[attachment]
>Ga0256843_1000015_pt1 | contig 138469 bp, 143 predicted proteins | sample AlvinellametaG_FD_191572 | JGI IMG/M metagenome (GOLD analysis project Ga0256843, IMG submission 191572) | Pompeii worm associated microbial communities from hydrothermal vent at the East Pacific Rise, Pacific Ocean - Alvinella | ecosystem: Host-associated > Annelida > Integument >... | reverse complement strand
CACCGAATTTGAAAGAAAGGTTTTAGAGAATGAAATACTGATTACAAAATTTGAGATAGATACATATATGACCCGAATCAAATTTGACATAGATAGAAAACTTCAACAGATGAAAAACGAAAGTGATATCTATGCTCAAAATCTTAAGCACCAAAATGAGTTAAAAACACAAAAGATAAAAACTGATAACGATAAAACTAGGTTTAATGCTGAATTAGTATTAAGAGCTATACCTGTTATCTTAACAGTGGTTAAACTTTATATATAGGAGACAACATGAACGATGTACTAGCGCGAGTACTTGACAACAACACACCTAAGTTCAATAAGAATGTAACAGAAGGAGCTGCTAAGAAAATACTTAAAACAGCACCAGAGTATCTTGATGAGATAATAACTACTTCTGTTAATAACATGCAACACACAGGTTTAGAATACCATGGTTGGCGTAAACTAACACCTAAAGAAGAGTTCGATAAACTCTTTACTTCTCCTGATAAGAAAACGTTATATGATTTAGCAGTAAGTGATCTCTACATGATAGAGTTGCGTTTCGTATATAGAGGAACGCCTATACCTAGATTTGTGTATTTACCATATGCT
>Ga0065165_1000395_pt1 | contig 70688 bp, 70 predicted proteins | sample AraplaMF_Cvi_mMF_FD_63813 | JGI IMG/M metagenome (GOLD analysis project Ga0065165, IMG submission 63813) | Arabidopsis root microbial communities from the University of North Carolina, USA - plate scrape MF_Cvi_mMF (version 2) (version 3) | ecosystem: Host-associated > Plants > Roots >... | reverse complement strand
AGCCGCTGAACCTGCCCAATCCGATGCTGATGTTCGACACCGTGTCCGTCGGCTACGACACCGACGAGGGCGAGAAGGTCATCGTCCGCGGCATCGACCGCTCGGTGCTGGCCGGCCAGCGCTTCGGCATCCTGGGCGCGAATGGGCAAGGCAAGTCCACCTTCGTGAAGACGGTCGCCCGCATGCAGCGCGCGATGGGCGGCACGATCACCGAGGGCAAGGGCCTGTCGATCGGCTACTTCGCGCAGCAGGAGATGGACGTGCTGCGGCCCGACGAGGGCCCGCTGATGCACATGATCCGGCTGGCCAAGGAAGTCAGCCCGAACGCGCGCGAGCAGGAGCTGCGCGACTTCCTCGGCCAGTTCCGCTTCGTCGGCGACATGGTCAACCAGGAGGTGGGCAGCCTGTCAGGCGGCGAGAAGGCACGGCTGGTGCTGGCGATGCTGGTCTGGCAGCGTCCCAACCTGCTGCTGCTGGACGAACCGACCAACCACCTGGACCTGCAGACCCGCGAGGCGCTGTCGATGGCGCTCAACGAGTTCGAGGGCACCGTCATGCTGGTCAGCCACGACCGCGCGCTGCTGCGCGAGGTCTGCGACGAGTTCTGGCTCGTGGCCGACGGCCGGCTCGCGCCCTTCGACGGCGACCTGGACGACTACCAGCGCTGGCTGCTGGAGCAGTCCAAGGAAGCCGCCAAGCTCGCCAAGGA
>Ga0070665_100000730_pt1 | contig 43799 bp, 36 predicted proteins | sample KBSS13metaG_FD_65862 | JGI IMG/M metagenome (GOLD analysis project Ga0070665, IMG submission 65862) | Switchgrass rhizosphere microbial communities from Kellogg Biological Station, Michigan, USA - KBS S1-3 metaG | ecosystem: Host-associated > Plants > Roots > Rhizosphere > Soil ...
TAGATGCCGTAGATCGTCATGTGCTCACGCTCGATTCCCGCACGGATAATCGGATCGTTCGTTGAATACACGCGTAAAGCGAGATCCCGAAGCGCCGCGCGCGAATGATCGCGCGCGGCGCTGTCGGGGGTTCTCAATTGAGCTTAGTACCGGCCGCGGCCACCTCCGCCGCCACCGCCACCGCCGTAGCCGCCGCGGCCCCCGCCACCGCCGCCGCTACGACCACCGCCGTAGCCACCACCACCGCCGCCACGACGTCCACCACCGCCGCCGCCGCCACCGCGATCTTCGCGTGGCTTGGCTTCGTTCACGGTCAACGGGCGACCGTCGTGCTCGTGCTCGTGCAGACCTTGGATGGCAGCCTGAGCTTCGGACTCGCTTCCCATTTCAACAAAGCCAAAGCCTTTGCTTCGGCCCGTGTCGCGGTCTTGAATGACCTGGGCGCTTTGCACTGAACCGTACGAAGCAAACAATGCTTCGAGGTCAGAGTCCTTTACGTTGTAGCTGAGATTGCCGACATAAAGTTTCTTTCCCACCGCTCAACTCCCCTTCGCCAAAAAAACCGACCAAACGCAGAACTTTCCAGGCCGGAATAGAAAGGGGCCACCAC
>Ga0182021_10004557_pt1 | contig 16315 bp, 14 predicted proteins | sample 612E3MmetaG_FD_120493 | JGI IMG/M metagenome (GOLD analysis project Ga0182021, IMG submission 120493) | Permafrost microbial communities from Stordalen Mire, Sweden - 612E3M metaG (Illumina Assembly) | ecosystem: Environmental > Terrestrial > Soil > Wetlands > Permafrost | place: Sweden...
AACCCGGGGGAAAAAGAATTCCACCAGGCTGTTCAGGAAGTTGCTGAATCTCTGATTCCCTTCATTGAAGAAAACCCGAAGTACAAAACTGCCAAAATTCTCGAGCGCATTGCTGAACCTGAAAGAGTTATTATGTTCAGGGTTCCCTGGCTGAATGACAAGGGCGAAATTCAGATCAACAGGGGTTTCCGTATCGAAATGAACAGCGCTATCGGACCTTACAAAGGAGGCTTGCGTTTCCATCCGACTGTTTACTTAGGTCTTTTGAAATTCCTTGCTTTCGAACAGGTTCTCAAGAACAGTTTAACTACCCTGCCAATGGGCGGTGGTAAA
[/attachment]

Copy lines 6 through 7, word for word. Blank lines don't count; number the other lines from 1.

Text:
TAGATGCCGTAGATCGTCATGTGCTCACGCTCGATTCCCGCACGGATAATCGGATCGTTCGTTGAATACACGCGTAAAGCGAGATCCCGAAGCGCCGCGCGCGAATGATCGCGCGCGGCGCTGTCGGGGGTTCTCAATTGAGCTTAGTACCGGCCGCGGCCACCTCCGCCGCCACCGCCACCGCCGTAGCCGCCGCGGCCCCCGCCACCGCCGCCGCTACGACCACCGCCGTAGCCACCACCACCGCCGCCACGACGTCCACCACCGCCGCCGCCGCCACCGCGATCTTCGCGTGGCTTGGCTTCGTTCACGGTCAACGGGCGACCGTCGTGCTCGTGCTCGTGCAGACCTTGGATGGCAGCCTGAGCTTCGGACTCGCTTCCCATTTCAACAAAGCCAAAGCCTTTGCTTCGGCCCGTGTCGCGGTCTTGAATGACCTGGGCGCTTTGCACTGAACCGTACGAAGCAAACAATGCTTCGAGGTCAGAGTCCTTTACGTTGTAGCTGAGATTGCCGACATAAAGTTTCTTTCCCACCGCTCAACTCCCCTTCGCCAAAAAAACCGACCAAACGCAGAACTTTCCAGGCCGGAATAGAAAGGGGCCACCAC
>Ga0182021_10004557_pt1 | contig 16315 bp, 14 predicted proteins | sample 612E3MmetaG_FD_120493 | JGI IMG/M metagenome (GOLD analysis project Ga0182021, IMG submission 120493) | Permafrost microbial communities from Stordalen Mire, Sweden - 612E3M metaG (Illumina Assembly) | ecosystem: Environmental > Terrestrial > Soil > Wetlands > Permafrost | place: Sweden...